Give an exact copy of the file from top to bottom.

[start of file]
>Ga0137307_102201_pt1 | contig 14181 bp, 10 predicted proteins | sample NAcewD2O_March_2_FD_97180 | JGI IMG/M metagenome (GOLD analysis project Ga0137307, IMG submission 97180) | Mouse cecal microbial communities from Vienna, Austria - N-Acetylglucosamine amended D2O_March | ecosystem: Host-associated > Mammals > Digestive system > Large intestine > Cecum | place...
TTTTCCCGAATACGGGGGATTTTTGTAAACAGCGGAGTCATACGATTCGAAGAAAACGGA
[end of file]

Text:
>Ga0137307_102201_pt1 | contig 14181 bp, 10 predicted proteins | sample NAcewD2O_March_2_FD_97180 | JGI IMG/M metagenome (GOLD analysis project Ga0137307, IMG submission 97180) | Mouse cecal microbial communities from Vienna, Austria - N-Acetylglucosamine amended D2O_March | ecosystem: Host-associated > Mammals > Digestive system > Large intestine > Cecum | place...
TTTTCCCGAATACGGGGGATTTTTGTAAACAGCGGAGTCATACGATTCGAAGAAAACGGA